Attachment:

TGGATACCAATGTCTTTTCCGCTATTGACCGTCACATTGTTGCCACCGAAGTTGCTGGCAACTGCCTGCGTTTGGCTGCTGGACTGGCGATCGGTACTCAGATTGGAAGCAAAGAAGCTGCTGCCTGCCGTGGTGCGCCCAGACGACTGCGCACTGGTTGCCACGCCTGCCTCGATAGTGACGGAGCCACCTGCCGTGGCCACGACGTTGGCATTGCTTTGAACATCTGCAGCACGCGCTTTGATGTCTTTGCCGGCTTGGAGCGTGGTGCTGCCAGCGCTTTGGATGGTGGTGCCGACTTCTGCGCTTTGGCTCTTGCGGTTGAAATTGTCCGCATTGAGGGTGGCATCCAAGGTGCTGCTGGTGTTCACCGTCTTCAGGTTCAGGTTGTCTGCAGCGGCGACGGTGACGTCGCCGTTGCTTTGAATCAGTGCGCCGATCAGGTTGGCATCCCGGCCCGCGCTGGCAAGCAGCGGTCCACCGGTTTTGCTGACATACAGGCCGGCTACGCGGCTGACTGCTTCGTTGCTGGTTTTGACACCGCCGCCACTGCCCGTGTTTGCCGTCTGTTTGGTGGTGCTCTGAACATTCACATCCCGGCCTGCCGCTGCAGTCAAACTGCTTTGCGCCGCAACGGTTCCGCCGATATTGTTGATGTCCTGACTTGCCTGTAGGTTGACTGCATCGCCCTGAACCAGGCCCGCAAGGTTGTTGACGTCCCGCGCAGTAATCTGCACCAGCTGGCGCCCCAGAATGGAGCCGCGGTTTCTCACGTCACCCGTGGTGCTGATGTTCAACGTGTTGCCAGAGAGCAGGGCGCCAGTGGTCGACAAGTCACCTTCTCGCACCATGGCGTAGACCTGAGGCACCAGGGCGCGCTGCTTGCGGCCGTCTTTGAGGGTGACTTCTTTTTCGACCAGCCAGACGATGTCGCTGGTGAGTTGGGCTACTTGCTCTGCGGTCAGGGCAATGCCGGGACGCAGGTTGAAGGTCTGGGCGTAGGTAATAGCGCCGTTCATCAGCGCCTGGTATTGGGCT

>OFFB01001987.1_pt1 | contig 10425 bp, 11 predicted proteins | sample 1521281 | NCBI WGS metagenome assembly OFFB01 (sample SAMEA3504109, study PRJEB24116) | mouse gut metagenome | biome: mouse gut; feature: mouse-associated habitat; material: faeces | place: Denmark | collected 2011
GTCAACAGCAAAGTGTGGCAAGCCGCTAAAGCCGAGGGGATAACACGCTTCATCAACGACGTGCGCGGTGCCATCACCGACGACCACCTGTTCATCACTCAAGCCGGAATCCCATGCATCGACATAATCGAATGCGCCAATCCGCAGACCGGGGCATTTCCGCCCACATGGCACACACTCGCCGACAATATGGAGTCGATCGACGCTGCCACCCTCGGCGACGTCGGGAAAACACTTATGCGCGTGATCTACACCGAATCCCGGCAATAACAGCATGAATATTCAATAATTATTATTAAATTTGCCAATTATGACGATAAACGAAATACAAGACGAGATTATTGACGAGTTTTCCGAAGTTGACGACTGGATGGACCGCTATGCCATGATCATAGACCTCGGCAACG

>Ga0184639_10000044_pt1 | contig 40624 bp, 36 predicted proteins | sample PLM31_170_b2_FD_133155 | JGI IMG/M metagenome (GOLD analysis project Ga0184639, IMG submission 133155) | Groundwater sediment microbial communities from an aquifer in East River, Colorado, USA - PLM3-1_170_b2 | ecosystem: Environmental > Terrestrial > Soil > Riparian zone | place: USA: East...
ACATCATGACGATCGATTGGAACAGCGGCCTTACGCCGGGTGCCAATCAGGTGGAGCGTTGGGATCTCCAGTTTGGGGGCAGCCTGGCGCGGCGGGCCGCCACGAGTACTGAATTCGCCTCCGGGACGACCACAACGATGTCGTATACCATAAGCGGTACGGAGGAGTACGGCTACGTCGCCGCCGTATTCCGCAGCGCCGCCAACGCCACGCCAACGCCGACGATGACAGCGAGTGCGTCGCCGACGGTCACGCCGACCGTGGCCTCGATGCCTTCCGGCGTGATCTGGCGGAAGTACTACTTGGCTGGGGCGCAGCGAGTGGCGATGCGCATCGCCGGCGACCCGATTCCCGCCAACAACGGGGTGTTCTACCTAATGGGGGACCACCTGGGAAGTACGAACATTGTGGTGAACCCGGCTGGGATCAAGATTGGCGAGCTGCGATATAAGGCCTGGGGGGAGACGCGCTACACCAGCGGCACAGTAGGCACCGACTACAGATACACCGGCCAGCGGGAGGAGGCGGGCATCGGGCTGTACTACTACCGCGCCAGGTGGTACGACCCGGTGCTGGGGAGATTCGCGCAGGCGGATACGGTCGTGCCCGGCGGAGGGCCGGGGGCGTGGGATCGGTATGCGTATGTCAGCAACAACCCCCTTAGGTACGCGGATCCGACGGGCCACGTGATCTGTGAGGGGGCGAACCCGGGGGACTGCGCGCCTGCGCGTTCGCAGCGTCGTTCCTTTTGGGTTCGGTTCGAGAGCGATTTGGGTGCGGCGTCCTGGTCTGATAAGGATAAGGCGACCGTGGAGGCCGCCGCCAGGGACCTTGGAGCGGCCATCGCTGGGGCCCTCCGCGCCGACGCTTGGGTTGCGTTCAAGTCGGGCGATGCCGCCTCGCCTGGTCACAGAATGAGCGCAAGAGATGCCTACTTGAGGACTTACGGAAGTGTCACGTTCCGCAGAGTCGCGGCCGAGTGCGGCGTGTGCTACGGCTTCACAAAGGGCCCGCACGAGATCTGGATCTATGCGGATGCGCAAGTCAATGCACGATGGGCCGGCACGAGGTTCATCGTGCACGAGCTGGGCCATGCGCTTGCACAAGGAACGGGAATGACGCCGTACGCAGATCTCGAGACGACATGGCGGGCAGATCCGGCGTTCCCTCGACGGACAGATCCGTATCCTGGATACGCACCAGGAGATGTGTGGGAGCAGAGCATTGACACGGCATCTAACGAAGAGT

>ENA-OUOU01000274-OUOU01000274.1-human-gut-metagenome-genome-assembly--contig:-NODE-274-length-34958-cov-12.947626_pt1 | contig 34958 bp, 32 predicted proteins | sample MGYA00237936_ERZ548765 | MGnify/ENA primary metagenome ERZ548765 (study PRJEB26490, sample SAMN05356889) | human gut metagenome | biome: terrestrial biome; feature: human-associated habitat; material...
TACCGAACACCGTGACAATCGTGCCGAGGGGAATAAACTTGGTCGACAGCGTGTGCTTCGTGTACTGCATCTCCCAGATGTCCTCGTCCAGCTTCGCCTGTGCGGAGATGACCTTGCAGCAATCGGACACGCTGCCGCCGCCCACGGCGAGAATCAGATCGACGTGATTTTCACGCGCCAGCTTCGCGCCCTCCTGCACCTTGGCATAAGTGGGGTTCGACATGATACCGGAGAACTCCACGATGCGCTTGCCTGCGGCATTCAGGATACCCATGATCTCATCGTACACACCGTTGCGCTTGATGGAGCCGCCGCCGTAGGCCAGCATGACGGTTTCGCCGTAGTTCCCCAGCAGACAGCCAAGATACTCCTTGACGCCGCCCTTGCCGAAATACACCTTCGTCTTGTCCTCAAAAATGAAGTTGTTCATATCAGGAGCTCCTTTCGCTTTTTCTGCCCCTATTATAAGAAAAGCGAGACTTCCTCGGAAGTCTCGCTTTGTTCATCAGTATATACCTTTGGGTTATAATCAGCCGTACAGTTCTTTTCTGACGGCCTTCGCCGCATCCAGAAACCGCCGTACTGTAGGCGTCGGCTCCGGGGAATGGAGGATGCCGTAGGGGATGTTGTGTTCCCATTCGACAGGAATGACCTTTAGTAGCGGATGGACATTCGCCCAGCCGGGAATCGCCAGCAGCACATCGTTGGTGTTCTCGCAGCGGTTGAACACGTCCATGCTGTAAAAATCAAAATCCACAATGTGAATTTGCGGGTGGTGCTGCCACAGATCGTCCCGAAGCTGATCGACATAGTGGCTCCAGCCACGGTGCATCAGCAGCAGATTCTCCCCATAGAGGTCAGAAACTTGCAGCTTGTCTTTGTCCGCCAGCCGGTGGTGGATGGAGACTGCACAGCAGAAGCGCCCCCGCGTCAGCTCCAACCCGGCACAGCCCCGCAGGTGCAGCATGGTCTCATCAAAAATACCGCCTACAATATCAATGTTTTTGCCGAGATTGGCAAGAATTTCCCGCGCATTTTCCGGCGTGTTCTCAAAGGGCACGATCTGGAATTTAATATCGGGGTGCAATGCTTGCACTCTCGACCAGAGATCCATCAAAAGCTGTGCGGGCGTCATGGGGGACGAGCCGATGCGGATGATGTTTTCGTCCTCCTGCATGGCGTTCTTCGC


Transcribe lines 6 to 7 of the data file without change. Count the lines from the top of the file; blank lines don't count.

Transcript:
>ENA-OUOU01000274-OUOU01000274.1-human-gut-metagenome-genome-assembly--contig:-NODE-274-length-34958-cov-12.947626_pt1 | contig 34958 bp, 32 predicted proteins | sample MGYA00237936_ERZ548765 | MGnify/ENA primary metagenome ERZ548765 (study PRJEB26490, sample SAMN05356889) | human gut metagenome | biome: terrestrial biome; feature: human-associated habitat; material...
TACCGAACACCGTGACAATCGTGCCGAGGGGAATAAACTTGGTCGACAGCGTGTGCTTCGTGTACTGCATCTCCCAGATGTCCTCGTCCAGCTTCGCCTGTGCGGAGATGACCTTGCAGCAATCGGACACGCTGCCGCCGCCCACGGCGAGAATCAGATCGACGTGATTTTCACGCGCCAGCTTCGCGCCCTCCTGCACCTTGGCATAAGTGGGGTTCGACATGATACCGGAGAACTCCACGATGCGCTTGCCTGCGGCATTCAGGATACCCATGATCTCATCGTACACACCGTTGCGCTTGATGGAGCCGCCGCCGTAGGCCAGCATGACGGTTTCGCCGTAGTTCCCCAGCAGACAGCCAAGATACTCCTTGACGCCGCCCTTGCCGAAATACACCTTCGTCTTGTCCTCAAAAATGAAGTTGTTCATATCAGGAGCTCCTTTCGCTTTTTCTGCCCCTATTATAAGAAAAGCGAGACTTCCTCGGAAGTCTCGCTTTGTTCATCAGTATATACCTTTGGGTTATAATCAGCCGTACAGTTCTTTTCTGACGGCCTTCGCCGCATCCAGAAACCGCCGTACTGTAGGCGTCGGCTCCGGGGAATGGAGGATGCCGTAGGGGATGTTGTGTTCCCATTCGACAGGAATGACCTTTAGTAGCGGATGGACATTCGCCCAGCCGGGAATCGCCAGCAGCACATCGTTGGTGTTCTCGCAGCGGTTGAACACGTCCATGCTGTAAAAATCAAAATCCACAATGTGAATTTGCGGGTGGTGCTGCCACAGATCGTCCCGAAGCTGATCGACATAGTGGCTCCAGCCACGGTGCATCAGCAGCAGATTCTCCCCATAGAGGTCAGAAACTTGCAGCTTGTCTTTGTCCGCCAGCCGGTGGTGGATGGAGACTGCACAGCAGAAGCGCCCCCGCGTCAGCTCCAACCCGGCACAGCCCCGCAGGTGCAGCATGGTCTCATCAAAAATACCGCCTACAATATCAATGTTTTTGCCGAGATTGGCAAGAATTTCCCGCGCATTTTCCGGCGTGTTCTCAAAGGGCACGATCTGGAATTTAATATCGGGGTGCAATGCTTGCACTCTCGACCAGAGATCCATCAAAAGCTGTGCGGGCGTCATGGGGGACGAGCCGATGCGGATGATGTTTTCGTCCTCCTGCATGGCGTTCTTCGC